Advent Devotions: A Psalm of the underdog

Advent 2015. Design by Doug Puller/Bread for the World.

Editor’s note: This Advent season, Bread Blog is running a series of devotionals written by staff, alumni, and friends of the San Francisco Theological Seminary, which is affiliated with the Presbyterian Church (U.S.A.).

By Brooklynn J. Smith

Psalm 25:1-10             

I imagine this Psalm being written by someone who knows what it is like to be laughed at, to be scoffed at, to be thought of as silly, simple, or foolish.

I bet this author has been clinging to their faith in a Messiah for a long time. They have been doggedly enduring insults, jeers, and let-downs as they wait for their promised One to arrive and to prove them right after all: to bring healing and wholeness to the world.

In the midst of people laughing — in the midst of people seeing the here-and-now and saying, “Clearly, you’re having delusions. There is no God of victory! Look at our present hardships, our pain! There is nothing beyond that which you can see now! There is no healing in hope!” — in the midst of these accusations, the Psalmist cries out to God. The Psalmist says, “I trust in you, Holy One! I still trust in you. I will continue to trust you. Don’t let me down, I beg.”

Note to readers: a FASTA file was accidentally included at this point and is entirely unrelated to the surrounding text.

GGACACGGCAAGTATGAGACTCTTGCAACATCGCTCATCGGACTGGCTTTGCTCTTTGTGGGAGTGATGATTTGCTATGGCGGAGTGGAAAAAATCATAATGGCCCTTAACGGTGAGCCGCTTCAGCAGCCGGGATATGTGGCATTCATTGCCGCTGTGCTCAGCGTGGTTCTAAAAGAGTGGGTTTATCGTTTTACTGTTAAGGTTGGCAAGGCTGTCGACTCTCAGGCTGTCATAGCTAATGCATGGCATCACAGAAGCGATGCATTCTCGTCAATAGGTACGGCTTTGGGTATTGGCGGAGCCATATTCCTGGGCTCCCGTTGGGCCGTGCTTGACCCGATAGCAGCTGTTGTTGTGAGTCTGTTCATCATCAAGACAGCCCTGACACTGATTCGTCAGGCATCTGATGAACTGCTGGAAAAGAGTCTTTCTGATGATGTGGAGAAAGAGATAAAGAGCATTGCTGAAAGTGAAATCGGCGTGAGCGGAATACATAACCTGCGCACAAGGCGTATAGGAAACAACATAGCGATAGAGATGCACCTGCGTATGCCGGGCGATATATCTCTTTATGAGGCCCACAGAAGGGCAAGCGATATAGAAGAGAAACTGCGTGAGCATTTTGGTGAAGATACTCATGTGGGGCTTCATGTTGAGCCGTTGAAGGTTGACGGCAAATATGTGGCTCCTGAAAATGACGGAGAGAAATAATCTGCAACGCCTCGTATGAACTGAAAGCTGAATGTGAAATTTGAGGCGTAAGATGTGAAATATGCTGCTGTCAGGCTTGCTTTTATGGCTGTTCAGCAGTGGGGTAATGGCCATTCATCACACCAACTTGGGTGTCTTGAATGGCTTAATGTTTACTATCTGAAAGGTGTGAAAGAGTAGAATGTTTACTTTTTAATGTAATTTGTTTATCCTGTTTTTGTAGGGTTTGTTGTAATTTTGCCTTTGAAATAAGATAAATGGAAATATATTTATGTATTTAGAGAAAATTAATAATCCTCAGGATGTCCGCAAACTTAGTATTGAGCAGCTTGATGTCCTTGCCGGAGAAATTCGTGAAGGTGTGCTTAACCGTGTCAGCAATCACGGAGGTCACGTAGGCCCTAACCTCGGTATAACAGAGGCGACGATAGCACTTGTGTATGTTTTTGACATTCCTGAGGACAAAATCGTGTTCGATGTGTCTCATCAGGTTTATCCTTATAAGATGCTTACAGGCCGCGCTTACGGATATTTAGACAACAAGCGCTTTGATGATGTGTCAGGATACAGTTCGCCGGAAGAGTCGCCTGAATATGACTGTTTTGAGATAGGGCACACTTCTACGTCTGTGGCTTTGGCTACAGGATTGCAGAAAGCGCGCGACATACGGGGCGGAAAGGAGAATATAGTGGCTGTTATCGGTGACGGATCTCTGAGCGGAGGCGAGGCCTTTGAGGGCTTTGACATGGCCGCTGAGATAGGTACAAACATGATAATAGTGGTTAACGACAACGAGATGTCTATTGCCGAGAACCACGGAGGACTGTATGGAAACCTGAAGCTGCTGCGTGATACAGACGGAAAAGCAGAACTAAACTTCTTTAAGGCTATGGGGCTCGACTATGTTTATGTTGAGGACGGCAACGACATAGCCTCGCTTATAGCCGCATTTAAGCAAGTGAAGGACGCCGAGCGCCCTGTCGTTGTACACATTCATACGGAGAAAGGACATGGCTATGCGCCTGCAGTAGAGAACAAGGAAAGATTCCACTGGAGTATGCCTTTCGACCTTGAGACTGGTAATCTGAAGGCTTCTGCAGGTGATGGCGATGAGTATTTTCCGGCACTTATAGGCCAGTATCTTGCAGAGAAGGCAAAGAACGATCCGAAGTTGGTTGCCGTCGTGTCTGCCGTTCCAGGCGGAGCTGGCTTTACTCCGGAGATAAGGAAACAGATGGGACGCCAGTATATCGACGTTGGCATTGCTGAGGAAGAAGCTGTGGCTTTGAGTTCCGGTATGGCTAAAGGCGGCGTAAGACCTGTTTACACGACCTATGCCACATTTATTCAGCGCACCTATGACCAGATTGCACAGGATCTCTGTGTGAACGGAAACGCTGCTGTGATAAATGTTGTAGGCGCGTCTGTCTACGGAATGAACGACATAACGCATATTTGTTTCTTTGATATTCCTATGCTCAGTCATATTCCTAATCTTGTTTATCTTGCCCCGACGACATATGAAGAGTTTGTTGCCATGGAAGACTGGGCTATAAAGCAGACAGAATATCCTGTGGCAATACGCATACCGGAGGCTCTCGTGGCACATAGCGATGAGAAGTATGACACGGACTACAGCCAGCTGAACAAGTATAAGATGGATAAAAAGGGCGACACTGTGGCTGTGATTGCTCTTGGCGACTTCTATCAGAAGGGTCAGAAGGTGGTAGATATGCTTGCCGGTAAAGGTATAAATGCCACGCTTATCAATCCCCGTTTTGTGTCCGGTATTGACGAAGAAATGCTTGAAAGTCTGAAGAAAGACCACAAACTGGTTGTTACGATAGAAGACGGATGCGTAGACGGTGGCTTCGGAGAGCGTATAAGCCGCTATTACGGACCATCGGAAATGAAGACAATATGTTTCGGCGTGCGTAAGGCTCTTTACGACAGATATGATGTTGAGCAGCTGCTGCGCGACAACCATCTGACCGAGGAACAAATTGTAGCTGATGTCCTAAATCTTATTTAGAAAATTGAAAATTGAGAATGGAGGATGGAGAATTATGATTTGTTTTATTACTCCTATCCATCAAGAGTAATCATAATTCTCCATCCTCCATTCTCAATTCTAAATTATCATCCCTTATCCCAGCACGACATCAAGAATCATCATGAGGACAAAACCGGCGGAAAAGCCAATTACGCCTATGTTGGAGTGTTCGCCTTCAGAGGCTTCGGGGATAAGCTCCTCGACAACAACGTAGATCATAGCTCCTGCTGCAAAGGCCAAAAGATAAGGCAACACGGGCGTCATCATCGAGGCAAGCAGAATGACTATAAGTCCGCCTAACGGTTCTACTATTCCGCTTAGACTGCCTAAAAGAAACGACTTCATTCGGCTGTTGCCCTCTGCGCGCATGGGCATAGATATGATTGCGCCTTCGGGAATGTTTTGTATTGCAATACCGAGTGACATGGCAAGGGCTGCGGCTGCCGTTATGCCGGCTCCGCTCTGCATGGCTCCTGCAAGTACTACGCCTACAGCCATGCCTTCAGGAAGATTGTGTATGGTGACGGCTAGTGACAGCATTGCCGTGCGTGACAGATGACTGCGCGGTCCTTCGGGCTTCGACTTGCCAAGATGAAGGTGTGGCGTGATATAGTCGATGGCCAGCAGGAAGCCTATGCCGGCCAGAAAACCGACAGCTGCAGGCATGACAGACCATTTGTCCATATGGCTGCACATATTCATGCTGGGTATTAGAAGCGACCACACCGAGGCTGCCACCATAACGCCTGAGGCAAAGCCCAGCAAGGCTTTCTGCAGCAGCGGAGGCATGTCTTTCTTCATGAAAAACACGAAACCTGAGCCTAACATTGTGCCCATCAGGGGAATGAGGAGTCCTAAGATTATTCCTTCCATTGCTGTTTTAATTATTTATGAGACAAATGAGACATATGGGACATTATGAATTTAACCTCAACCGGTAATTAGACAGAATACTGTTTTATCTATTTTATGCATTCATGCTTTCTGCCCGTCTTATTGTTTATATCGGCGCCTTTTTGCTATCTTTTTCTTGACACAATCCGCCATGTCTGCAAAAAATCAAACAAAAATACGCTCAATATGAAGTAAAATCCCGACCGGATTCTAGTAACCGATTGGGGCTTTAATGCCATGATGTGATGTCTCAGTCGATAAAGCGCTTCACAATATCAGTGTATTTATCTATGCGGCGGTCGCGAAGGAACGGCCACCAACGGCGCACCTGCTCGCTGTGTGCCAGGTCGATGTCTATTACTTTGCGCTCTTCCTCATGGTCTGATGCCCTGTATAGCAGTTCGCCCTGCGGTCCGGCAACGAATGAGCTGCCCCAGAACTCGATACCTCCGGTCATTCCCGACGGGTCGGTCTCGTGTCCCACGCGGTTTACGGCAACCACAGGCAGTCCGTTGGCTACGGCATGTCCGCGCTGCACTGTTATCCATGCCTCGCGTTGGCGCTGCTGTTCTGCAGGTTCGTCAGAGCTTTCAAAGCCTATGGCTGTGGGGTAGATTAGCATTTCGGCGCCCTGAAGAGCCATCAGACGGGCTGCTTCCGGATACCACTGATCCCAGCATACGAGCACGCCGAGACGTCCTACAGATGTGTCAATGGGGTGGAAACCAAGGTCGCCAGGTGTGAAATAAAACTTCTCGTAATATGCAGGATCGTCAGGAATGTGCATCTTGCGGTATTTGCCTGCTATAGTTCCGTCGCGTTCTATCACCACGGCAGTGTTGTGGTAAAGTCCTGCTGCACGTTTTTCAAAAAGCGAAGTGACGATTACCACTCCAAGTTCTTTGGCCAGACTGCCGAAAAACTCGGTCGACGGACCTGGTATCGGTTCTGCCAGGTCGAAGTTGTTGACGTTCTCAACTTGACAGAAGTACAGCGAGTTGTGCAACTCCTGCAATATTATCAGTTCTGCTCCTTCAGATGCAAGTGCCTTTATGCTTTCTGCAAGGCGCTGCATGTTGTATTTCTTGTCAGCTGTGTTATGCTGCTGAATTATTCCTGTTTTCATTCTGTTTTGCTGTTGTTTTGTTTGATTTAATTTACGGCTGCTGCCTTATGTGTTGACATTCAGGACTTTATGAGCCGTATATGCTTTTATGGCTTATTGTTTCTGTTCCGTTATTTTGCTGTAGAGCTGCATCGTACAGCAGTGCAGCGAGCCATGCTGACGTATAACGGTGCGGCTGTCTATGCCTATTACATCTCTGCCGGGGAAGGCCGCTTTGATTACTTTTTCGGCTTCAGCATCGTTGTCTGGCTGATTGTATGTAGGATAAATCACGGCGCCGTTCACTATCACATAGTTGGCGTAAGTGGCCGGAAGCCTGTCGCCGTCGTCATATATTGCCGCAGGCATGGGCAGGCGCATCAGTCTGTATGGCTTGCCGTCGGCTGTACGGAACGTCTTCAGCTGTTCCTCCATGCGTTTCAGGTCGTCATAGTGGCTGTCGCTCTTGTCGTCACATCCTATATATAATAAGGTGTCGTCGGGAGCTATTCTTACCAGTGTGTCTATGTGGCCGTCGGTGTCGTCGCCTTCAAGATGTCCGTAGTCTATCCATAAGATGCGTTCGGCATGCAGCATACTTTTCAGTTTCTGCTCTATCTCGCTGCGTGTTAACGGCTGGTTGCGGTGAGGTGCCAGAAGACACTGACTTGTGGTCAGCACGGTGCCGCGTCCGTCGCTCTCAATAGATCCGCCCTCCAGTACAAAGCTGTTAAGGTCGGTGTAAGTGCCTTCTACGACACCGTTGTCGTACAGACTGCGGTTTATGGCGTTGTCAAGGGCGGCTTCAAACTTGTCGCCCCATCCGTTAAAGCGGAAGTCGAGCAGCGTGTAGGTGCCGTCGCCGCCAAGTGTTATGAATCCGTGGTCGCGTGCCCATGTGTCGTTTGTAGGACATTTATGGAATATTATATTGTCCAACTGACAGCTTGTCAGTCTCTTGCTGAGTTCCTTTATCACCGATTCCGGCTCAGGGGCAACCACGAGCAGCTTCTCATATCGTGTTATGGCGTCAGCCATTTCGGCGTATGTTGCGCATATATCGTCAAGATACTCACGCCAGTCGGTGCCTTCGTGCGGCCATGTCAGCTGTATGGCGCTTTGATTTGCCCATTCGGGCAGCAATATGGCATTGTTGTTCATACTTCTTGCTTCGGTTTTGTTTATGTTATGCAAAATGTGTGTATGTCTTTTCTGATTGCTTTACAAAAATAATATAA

In the meantime, a request of God: The Psalmist asks God to continue to teach the Psalmist God’s ways; to lead the Psalmist in truth and mercy as the world waits; to make this hoping, healing.

Today many of us believe the Messiah has already come, but we are often still in this Psalmist’s place — waiting for God to make Godself present and known to those who scoff. When we testify to forgiveness, peace, and mercy in a world full of bitterness, grudges, and violence, we are this Psalmist. When we declare healing and wholeness in a world of brokenness, when we declare that God will multiply our resources — that God’s radical hospitality will make room for all at the table, we are this Psalmist.

When we cry out to Jesus to lead us in the paths of love and transformation, we are this Psalmist.

As we wait for the celebration of God’s incarnation in human flesh, as we wait for the moment of victory with this underdog Psalmist, let us continue to trust in God. We will not be put to shame. God is with us, and our hope is a healing hope.

Brooklynn J. Smith is pursuing a Master of Divinity degree at San Francisco Theological Seminary.


Related Resources